There are several public hospitals, consisting of less than 10% of all hospitals in Korea, governed by different ministries including the Ministry of Health & Welfare, Ministry of Education and Human Resources, Ministry of Government Administration and Home Affairs and local governments with attending radiologists.
Due to the shortage of radiologists in Korea, teleradiology has become widespread and commercially available since 2008. Unlike other countries where teleradiology mainly covers after-hours work, teleradiology in Korea is mainly used in general hospitals with a small number of radiologists in order to get reimbursement for the imaging studies already done. It is also used in instances when special studies are performed but subspecialty radiologists are not available in certain university hospitals. It is not widely used in the emergency radiology setting yet. Some teleradiology services also provide radiologists to do ultrasound. There is growing concern over the spread of teleradiologists within the radiology profession in Korea, because some of the hospitals prefer to save money by outsourcing radiology departments and not hiring radiologists.
The Korean Society of Radiology
The Korean Society of Radiology (KSR) was founded in 1945, and the first meeting was held in Seoul in the same year. The KSR has been awarded as the ‘best medical society in Korea’ for three years in a row by the Korean Academy of Medical Sciences. Approximately 3700 members are registered, including over 3000 specialists and around 600 residents.
The KSR is headed by a President (Tae-Hwan Lim), Board of Councillors and Board of Directors. The KSR committees are for planning, scientific, Board examination, training, information & communication, international liaison, clinical practice guidelines, ethics, health policy and practice, health insurance, medicolegal affairs, public communication, accreditation, radiation safety and editor-in-chief.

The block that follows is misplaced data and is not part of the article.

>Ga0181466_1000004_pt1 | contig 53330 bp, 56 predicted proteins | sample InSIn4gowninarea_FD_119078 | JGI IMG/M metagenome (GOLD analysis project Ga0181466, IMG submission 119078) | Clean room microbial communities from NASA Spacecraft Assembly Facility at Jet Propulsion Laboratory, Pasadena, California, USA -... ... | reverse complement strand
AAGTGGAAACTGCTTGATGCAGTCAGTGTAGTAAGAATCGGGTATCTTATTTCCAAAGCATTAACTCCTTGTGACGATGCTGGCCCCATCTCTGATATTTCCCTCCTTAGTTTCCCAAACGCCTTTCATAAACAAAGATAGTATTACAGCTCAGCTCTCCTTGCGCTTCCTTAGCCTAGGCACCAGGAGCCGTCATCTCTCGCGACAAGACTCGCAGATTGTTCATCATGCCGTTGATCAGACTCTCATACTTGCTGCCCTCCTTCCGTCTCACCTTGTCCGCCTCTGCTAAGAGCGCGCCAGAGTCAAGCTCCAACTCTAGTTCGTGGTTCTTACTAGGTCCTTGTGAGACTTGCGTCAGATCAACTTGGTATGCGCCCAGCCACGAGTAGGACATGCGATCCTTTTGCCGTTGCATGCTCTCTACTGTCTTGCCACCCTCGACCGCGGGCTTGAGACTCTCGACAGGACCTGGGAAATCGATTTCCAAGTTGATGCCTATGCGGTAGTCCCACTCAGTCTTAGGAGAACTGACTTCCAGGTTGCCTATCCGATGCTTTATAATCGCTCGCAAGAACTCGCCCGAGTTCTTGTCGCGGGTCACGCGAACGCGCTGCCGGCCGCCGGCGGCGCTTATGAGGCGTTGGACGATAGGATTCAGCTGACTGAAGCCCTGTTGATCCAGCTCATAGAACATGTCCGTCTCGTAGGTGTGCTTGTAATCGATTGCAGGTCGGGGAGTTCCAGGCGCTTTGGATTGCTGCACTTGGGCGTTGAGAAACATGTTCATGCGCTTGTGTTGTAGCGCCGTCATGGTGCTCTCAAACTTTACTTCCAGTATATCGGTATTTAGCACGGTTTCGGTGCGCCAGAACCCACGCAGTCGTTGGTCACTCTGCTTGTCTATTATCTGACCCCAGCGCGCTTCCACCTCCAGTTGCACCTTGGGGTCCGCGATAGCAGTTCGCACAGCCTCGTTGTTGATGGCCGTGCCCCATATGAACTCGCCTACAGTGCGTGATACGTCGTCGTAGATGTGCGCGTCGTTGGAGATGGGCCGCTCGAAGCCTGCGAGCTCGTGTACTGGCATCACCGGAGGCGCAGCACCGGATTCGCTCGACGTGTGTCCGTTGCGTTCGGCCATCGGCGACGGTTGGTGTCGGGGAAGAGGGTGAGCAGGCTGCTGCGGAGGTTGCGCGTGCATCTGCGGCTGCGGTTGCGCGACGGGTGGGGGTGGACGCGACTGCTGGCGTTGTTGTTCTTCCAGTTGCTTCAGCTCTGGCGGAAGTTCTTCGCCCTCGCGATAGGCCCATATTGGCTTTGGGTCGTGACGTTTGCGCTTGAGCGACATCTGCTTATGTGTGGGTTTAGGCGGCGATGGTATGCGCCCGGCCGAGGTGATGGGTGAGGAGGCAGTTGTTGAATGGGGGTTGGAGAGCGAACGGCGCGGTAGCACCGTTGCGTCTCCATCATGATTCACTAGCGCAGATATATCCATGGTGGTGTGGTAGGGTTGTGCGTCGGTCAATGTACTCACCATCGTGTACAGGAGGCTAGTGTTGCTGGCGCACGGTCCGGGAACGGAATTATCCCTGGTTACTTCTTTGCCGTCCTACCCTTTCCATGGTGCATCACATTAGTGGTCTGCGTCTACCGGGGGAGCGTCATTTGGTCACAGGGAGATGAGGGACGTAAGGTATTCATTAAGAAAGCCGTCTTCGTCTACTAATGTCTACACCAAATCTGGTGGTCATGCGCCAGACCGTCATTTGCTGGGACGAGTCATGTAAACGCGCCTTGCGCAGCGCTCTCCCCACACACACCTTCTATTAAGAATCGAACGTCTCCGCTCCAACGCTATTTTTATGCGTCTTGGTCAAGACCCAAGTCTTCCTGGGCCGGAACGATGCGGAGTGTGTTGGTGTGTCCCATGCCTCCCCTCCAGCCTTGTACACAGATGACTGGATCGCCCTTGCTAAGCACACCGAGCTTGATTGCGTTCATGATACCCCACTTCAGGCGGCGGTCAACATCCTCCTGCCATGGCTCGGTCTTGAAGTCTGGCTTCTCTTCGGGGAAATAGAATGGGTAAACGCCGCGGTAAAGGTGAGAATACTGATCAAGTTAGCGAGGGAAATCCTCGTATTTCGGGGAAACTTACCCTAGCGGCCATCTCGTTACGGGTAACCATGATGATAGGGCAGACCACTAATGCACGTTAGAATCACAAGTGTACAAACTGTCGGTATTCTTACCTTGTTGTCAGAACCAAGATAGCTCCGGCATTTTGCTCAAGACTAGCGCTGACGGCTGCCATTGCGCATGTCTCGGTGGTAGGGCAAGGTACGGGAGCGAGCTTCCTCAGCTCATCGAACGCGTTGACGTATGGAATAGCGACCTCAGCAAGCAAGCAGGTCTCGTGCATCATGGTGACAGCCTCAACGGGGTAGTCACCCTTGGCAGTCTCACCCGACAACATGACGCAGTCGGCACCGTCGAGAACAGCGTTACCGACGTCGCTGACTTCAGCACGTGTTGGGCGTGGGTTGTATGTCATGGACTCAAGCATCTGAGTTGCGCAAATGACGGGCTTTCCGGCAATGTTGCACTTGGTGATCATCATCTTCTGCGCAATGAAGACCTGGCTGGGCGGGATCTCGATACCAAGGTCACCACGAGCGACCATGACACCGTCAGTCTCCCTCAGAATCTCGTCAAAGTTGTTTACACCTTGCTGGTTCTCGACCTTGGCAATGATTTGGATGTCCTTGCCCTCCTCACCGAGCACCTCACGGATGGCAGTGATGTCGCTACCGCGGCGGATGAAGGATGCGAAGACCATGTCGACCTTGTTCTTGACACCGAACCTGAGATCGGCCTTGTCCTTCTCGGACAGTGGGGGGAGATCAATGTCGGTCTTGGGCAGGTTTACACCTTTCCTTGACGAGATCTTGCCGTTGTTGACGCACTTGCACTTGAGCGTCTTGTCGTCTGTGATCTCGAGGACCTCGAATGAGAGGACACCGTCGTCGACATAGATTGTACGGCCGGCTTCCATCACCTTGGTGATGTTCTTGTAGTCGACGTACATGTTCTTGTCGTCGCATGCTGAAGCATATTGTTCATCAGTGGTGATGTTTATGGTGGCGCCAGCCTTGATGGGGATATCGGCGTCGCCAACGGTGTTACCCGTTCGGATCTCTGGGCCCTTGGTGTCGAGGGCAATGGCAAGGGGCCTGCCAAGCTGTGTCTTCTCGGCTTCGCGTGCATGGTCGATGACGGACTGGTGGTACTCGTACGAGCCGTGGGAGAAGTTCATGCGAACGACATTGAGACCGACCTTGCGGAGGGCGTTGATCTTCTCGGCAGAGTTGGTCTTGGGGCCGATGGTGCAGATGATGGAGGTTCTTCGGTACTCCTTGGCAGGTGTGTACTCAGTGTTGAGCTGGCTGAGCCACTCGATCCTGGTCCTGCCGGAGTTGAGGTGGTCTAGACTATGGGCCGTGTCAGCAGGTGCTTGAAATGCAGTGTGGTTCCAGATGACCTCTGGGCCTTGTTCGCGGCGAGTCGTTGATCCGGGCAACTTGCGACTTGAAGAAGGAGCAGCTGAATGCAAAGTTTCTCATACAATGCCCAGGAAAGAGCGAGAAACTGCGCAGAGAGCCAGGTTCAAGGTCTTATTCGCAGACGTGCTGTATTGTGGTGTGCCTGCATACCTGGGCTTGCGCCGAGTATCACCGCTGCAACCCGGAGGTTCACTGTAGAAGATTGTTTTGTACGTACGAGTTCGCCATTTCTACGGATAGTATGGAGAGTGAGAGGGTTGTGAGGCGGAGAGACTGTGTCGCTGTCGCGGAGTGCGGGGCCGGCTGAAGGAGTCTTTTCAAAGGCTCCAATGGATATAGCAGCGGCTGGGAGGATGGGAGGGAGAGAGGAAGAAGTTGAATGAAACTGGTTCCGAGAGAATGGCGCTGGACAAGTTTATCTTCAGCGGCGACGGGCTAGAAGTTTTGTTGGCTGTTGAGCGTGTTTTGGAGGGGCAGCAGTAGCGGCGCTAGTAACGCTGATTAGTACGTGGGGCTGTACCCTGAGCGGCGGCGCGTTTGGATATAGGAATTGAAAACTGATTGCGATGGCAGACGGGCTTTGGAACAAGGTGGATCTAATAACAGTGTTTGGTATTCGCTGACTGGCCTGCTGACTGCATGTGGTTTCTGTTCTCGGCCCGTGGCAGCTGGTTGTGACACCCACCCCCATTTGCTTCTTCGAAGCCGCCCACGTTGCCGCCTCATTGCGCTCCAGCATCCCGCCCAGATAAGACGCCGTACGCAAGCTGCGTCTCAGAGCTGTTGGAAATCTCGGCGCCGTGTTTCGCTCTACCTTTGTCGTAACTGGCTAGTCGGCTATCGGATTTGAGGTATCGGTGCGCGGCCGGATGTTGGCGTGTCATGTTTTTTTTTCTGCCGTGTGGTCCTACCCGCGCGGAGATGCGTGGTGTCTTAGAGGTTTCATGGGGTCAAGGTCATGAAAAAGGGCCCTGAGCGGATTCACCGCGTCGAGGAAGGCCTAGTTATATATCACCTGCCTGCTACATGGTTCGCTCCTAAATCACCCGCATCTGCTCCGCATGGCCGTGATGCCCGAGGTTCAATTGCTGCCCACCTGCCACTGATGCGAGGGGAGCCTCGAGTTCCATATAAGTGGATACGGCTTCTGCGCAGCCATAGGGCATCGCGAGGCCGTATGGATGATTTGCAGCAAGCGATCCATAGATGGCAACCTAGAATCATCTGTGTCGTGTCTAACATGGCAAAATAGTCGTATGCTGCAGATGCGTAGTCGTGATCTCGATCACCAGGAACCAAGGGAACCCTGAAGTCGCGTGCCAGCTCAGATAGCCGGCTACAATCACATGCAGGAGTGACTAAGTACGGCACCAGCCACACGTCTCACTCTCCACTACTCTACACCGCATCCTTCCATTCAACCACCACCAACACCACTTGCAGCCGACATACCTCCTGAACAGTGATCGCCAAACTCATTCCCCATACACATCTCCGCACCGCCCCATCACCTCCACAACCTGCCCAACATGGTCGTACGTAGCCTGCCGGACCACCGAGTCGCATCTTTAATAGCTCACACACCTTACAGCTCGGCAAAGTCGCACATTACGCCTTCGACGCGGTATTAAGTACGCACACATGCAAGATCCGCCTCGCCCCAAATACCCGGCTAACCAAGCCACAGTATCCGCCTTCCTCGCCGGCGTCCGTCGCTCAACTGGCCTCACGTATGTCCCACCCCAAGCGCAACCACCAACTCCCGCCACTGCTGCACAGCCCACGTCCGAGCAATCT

Subspecialty groups in the KRS started as small group meetings during the 1980s, and expanded to include 10 subspecialty societies:
- Korean Society of Neuro radiology and Head and Neck Radiology (www.ksnhnr.org)
- Korean Society of Thoracic Radiology (kstr.radiology.or.kr)
- Korean Society of Abdominal Radiology (ksar.radiology.or.kr)
- Korean Society of Pediatric Radiology (kspr.radiology.or.kr)
- Korean Society of Urogenital Radiology (ksur.radiology.or.kr)
- Korean Society of Interventional Radiology (intervention.or.kr)
- Korean Society of Breast Imaging (ksbi.radiology.or.kr)
- Korean Society of Cardiovascular Imaging (kosci.co.kr)
- Korean Society of Musculoskeletal Radiology (ksms.co.kr)
- Korean Society of Interventional Neuroradiology (www.ksin.or.kr).
Each society holds monthly meetings to discuss interesting cases, twice-yearly imaging conferences for residents, and an annual academic convention and symposium. The Korean Society of Thoracic Radiology operates a weekly quiz site (kstr.radiology.or.kr/weekly/index2.php) open to radiologists and other physicians in Korea and internationally. There are currently approximately 30 participating countries, making this one of the world's more frequently accessed thoracic radiology sites.
The KSR holds an annual Congress of Radiology (KCR) in Seoul each October (www.kcr4u.org). KCR is the one of the biggest congresses in Asia, with more than 3,500 participants from around the world, invited guests of world renown and a large technical exhibition.
KCR, image credit: Korean Society of Radiology
The Korean Spring Symposium of Radiology is held annually, and focuses on more practical matters concerning quality and safety in radiology, including guidelines, radiologic safety, legal aspects, clinical research methodology course, hybrid imaging, and policy making.